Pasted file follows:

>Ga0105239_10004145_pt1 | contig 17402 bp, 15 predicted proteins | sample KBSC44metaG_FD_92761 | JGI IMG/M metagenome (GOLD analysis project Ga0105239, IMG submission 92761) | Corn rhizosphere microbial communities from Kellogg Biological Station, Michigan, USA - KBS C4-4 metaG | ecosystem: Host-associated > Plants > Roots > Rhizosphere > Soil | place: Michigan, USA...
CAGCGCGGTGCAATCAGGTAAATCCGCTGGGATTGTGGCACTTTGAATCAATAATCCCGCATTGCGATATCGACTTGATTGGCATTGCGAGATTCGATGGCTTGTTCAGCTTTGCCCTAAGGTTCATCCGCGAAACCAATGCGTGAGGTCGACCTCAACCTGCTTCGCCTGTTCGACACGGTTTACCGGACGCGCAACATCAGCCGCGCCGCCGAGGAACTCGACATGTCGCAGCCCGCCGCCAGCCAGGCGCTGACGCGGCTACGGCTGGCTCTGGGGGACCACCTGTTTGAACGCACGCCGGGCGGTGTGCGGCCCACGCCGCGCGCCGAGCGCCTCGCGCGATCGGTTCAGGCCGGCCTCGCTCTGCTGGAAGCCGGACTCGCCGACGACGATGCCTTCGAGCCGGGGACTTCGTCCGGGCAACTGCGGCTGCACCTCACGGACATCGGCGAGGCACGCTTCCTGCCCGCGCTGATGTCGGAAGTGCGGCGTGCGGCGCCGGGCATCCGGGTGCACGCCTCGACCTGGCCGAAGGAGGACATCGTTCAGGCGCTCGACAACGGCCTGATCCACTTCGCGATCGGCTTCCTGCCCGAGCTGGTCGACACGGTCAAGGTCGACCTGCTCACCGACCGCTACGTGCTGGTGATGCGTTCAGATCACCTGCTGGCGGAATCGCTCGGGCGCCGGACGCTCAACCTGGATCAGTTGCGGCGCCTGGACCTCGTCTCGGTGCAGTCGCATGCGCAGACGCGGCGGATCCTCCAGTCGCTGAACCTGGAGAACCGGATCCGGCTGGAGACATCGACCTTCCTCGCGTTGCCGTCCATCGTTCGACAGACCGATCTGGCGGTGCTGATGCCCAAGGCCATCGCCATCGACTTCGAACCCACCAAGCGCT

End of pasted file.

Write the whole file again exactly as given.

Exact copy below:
>Ga0105239_10004145_pt1 | contig 17402 bp, 15 predicted proteins | sample KBSC44metaG_FD_92761 | JGI IMG/M metagenome (GOLD analysis project Ga0105239, IMG submission 92761) | Corn rhizosphere microbial communities from Kellogg Biological Station, Michigan, USA - KBS C4-4 metaG | ecosystem: Host-associated > Plants > Roots > Rhizosphere > Soil | place: Michigan, USA...
CAGCGCGGTGCAATCAGGTAAATCCGCTGGGATTGTGGCACTTTGAATCAATAATCCCGCATTGCGATATCGACTTGATTGGCATTGCGAGATTCGATGGCTTGTTCAGCTTTGCCCTAAGGTTCATCCGCGAAACCAATGCGTGAGGTCGACCTCAACCTGCTTCGCCTGTTCGACACGGTTTACCGGACGCGCAACATCAGCCGCGCCGCCGAGGAACTCGACATGTCGCAGCCCGCCGCCAGCCAGGCGCTGACGCGGCTACGGCTGGCTCTGGGGGACCACCTGTTTGAACGCACGCCGGGCGGTGTGCGGCCCACGCCGCGCGCCGAGCGCCTCGCGCGATCGGTTCAGGCCGGCCTCGCTCTGCTGGAAGCCGGACTCGCCGACGACGATGCCTTCGAGCCGGGGACTTCGTCCGGGCAACTGCGGCTGCACCTCACGGACATCGGCGAGGCACGCTTCCTGCCCGCGCTGATGTCGGAAGTGCGGCGTGCGGCGCCGGGCATCCGGGTGCACGCCTCGACCTGGCCGAAGGAGGACATCGTTCAGGCGCTCGACAACGGCCTGATCCACTTCGCGATCGGCTTCCTGCCCGAGCTGGTCGACACGGTCAAGGTCGACCTGCTCACCGACCGCTACGTGCTGGTGATGCGTTCAGATCACCTGCTGGCGGAATCGCTCGGGCGCCGGACGCTCAACCTGGATCAGTTGCGGCGCCTGGACCTCGTCTCGGTGCAGTCGCATGCGCAGACGCGGCGGATCCTCCAGTCGCTGAACCTGGAGAACCGGATCCGGCTGGAGACATCGACCTTCCTCGCGTTGCCGTCCATCGTTCGACAGACCGATCTGGCGGTGCTGATGCCCAAGGCCATCGCCATCGACTTCGAACCCACCAAGCGCT